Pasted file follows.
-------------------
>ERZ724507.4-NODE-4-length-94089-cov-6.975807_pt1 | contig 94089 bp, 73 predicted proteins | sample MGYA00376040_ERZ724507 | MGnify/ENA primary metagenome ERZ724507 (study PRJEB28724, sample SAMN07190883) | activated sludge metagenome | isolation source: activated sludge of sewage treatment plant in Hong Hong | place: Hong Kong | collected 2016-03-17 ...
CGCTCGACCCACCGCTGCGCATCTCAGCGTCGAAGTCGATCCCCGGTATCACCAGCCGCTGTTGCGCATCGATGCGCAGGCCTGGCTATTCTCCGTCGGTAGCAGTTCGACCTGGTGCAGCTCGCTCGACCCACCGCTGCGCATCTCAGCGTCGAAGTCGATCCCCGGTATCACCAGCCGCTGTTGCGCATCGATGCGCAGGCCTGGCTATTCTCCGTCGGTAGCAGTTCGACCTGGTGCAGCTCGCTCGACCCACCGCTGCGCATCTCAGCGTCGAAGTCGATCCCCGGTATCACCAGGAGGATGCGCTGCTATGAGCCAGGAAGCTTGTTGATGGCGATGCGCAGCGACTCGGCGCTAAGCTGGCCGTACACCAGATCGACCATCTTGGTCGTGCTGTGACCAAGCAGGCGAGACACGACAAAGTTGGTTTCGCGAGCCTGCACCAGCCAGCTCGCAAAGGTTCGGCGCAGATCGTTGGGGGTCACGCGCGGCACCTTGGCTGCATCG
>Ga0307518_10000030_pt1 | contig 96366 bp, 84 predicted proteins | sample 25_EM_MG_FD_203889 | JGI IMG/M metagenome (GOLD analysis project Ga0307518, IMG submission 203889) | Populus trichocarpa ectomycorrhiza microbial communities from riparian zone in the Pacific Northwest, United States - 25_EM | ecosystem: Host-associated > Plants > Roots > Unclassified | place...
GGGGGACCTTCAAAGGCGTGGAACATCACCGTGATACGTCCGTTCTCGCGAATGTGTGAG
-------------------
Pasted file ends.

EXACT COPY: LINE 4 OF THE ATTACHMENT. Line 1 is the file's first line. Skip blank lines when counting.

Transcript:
GGGGGACCTTCAAAGGCGTGGAACATCACCGTGATACGTCCGTTCTCGCGAATGTGTGAG